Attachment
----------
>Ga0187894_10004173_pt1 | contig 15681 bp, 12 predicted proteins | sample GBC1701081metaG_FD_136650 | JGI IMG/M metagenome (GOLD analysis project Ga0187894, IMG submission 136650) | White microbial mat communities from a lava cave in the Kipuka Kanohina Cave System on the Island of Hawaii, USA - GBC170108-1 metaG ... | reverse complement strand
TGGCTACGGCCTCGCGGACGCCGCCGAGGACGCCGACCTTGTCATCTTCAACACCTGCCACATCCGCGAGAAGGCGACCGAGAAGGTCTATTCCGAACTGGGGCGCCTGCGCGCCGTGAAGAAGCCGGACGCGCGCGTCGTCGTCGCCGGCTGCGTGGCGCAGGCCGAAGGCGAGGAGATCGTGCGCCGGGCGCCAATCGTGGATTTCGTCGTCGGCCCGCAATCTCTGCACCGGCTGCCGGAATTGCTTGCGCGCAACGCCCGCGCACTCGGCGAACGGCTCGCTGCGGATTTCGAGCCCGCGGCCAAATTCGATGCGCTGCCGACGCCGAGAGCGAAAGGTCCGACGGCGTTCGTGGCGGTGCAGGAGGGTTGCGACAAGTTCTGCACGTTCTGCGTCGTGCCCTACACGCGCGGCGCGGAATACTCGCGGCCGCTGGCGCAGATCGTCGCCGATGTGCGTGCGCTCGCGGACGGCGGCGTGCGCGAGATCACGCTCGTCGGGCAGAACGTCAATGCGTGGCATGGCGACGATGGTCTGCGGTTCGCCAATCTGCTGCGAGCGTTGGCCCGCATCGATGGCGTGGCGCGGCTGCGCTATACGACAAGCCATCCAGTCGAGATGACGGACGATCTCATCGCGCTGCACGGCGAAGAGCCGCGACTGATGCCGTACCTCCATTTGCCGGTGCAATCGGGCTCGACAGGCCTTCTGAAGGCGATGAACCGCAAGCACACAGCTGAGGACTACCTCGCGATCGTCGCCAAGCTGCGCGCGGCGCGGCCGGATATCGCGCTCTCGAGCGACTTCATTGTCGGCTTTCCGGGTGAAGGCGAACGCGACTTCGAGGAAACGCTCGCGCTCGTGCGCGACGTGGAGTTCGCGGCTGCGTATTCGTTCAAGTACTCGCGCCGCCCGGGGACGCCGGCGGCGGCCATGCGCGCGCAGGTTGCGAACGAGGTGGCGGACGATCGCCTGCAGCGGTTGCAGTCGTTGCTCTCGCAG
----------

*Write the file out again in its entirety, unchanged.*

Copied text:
>Ga0187894_10004173_pt1 | contig 15681 bp, 12 predicted proteins | sample GBC1701081metaG_FD_136650 | JGI IMG/M metagenome (GOLD analysis project Ga0187894, IMG submission 136650) | White microbial mat communities from a lava cave in the Kipuka Kanohina Cave System on the Island of Hawaii, USA - GBC170108-1 metaG ... | reverse complement strand
TGGCTACGGCCTCGCGGACGCCGCCGAGGACGCCGACCTTGTCATCTTCAACACCTGCCACATCCGCGAGAAGGCGACCGAGAAGGTCTATTCCGAACTGGGGCGCCTGCGCGCCGTGAAGAAGCCGGACGCGCGCGTCGTCGTCGCCGGCTGCGTGGCGCAGGCCGAAGGCGAGGAGATCGTGCGCCGGGCGCCAATCGTGGATTTCGTCGTCGGCCCGCAATCTCTGCACCGGCTGCCGGAATTGCTTGCGCGCAACGCCCGCGCACTCGGCGAACGGCTCGCTGCGGATTTCGAGCCCGCGGCCAAATTCGATGCGCTGCCGACGCCGAGAGCGAAAGGTCCGACGGCGTTCGTGGCGGTGCAGGAGGGTTGCGACAAGTTCTGCACGTTCTGCGTCGTGCCCTACACGCGCGGCGCGGAATACTCGCGGCCGCTGGCGCAGATCGTCGCCGATGTGCGTGCGCTCGCGGACGGCGGCGTGCGCGAGATCACGCTCGTCGGGCAGAACGTCAATGCGTGGCATGGCGACGATGGTCTGCGGTTCGCCAATCTGCTGCGAGCGTTGGCCCGCATCGATGGCGTGGCGCGGCTGCGCTATACGACAAGCCATCCAGTCGAGATGACGGACGATCTCATCGCGCTGCACGGCGAAGAGCCGCGACTGATGCCGTACCTCCATTTGCCGGTGCAATCGGGCTCGACAGGCCTTCTGAAGGCGATGAACCGCAAGCACACAGCTGAGGACTACCTCGCGATCGTCGCCAAGCTGCGCGCGGCGCGGCCGGATATCGCGCTCTCGAGCGACTTCATTGTCGGCTTTCCGGGTGAAGGCGAACGCGACTTCGAGGAAACGCTCGCGCTCGTGCGCGACGTGGAGTTCGCGGCTGCGTATTCGTTCAAGTACTCGCGCCGCCCGGGGACGCCGGCGGCGGCCATGCGCGCGCAGGTTGCGAACGAGGTGGCGGACGATCGCCTGCAGCGGTTGCAGTCGTTGCTCTCGCAG